And so I set off on a journey which would astound me every time I made it. Pretty much every day for the next three months I would marvel at the tenacity of people determined to live on the side of this mountain. The single track road was more pothole than surface in some places, it twisted and turned across the face of the mountain in a series of hairpin bends and switchbacks, and the gradient was insane. We passed people (and donkeys!) walking up and down, and at one point another massive four-wheel drive taxi swung past us with inches to spare and at least three of its wheels hanging over the precipice. My driver didn’t even bat an eyelid, which was just as well because I was concerned that if he blinked too often we’d end up nose first in one of the half-finished concrete block houses scattered along the route. Amazingly he knew every crumbling chunk of road, every gaping chasm (of which there were several), every protruding boulder and lethal bend. We raced past the lot, making decent speed despite the angle of the truck. Yet about ten minutes into the journey we’d still not arrived. We were so high I was starting to feel faint. Back home this journey would already have cost me £20 – and done at least £250 worth of damage to the car!

If anything could handle this punishment, the truck could. No wonder the taxis here were bigger than most of the houses. All of a sudden it hit me – the insanity of trying to coax a crappy yellow city cab up here! I felt quite glad my previous driver hadn’t known of my destination and tried to attempt it. It’d have been easier to carry his car up there than to drive it!

We crested a long, straight section of road and arrived at a huge pair of rusty wrought iron gates. The driver winked at me as we turned in down my boss’s driveway, and another few minutes of twisting and bouncing brought us to a small cluster of buildings perched tenuously on the hillside, surrounded by fields.

This was Santa Martha.

And it was gorgeous.

Baptism of Fruit Juice

The view that was to greet me every morning in this country never lost a smidgen of its impact. This first sight of its rugged beauty took my breath away. Before me the land fell away dramatically, lush green pasture plunging out of sight down the mountainside. Beyond rose the far side of the valley, at once seeming impossibly distant yet almost touchable; scruffy white wisps of cloud decorated the space between us. A tangle of trees straggled here and there across the land, dividing rough fields so steep that it would defy all laws of gravity to work on them.

I hardly paid any attention as the taxi executed a smart three-point turn behind me, and totally unfazed by the incline of the driveway, sped off in a cloud of dust. I only had eyes for this storybook panorama. It beat the snot out of London.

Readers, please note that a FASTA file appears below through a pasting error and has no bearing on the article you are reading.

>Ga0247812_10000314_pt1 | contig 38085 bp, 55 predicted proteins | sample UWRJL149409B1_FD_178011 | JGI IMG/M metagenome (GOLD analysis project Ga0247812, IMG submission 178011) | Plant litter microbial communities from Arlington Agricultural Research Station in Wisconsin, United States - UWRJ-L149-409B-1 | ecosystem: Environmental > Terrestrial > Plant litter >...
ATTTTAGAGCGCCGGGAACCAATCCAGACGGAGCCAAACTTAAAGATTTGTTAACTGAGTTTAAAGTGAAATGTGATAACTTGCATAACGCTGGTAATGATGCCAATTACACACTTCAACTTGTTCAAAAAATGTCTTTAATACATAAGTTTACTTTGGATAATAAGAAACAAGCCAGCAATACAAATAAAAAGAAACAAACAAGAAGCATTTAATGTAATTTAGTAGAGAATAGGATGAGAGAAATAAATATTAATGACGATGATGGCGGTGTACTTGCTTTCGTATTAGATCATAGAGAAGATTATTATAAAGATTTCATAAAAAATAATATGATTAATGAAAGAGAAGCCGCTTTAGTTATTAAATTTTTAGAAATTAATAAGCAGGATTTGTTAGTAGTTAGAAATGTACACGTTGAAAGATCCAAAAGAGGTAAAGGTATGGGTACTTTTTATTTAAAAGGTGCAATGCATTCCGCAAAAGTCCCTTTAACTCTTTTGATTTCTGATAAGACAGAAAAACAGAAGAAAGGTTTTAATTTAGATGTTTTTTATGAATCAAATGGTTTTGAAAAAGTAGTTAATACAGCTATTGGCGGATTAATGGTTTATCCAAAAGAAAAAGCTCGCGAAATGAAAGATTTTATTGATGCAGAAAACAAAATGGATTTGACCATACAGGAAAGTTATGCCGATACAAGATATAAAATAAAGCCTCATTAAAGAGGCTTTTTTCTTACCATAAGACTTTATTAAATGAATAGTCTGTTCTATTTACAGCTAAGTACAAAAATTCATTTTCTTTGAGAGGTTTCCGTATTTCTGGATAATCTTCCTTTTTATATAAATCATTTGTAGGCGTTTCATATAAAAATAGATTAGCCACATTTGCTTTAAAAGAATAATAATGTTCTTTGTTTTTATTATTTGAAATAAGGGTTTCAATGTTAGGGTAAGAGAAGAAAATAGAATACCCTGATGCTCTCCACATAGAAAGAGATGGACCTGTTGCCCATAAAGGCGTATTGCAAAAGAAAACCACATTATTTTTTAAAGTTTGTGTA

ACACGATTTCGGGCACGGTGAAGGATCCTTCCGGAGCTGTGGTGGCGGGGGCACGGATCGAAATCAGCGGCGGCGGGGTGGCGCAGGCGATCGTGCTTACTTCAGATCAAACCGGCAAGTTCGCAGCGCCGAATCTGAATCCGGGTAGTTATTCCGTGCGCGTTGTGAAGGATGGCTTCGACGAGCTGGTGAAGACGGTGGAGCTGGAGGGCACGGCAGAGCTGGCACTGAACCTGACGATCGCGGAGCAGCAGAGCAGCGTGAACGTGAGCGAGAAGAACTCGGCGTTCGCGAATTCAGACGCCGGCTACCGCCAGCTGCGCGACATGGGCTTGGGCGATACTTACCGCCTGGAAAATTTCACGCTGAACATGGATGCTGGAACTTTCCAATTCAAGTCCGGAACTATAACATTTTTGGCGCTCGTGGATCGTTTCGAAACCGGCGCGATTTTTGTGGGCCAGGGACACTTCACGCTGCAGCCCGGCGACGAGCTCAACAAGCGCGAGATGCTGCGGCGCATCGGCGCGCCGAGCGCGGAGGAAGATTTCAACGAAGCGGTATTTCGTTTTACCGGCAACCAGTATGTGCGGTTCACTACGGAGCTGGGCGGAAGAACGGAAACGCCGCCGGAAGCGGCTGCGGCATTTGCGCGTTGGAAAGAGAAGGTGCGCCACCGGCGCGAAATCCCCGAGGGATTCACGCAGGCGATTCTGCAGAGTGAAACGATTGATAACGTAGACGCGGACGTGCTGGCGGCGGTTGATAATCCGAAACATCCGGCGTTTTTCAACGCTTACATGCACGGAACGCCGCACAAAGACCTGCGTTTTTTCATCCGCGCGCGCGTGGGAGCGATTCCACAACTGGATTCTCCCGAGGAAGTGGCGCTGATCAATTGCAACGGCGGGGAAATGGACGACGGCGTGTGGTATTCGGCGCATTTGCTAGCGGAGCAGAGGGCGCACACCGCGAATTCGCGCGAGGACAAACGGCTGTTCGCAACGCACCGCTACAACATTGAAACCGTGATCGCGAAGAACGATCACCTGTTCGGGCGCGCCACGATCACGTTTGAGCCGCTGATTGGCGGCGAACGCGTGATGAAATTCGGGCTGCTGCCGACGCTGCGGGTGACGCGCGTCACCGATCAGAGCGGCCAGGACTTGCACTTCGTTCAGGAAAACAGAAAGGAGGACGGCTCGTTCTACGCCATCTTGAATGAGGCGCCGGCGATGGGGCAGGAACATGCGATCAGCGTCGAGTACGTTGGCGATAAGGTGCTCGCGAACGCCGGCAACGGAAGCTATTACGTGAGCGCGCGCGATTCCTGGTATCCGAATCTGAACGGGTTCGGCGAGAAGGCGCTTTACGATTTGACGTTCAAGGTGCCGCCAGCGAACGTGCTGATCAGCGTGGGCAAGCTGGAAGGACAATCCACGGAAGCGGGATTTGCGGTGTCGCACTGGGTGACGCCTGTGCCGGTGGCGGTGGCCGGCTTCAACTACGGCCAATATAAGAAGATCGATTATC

Unlike most of the houses I’d noticed thus far in Ecuador, the building in front of me looked finished. Deliciously so in fact. Three stories with real stucco on them gleamed white in the afternoon sunlight, topped by a wide flat sun deck. There was no doubt that this was an expensive dwelling. Next door sat a cheery yellow cottage with a certain homemade quality to it – and a sheet of what looked disturbingly like asbestos for the roof. A path connected the two, and the most pointless fence I’d ever seen separated them. It was three strands of wire running on a series of posts around the entire cottage, an obstacle only mildly more forbidding than the long grass beneath it. I struggled for a few seconds trying to think of any animal on earth to which this would form a barrier. A really big penguin was the only thing that sprang to mind.

Plonked seemingly at random into the surrounding grass were a couple of more typical buildings – a tiny breeze block shed with a washing machine outside it, and behind me a rusting sheet of corrugated metal on stilts, which seemed to serve as a carport.

A skinny white guy in a stained t-shirt was just coming out of the cottage. I could tell it was Toby as soon as he opened his mouth. He was one of the few people I’ve ever met that types an email exactly the same way he talks.

“Alright mate!” he called, and threw me a casual wave as he closed the gate behind him. I looked him over as he walked towards me. Average height. Relaxed. A bit dirty. But better looking than me, damn it. He was wearing a pale red baseball cap, so faded that it verged on the pink.

“Hi!” I greeted him enthusiastically. “Nice place you got here.”

“Yeah. Sweet, innit? Did you have a good trip?”

“I, err…” Suddenly it didn’t seem right to launch into a massive rant about the shocking inadequacy of his instructions.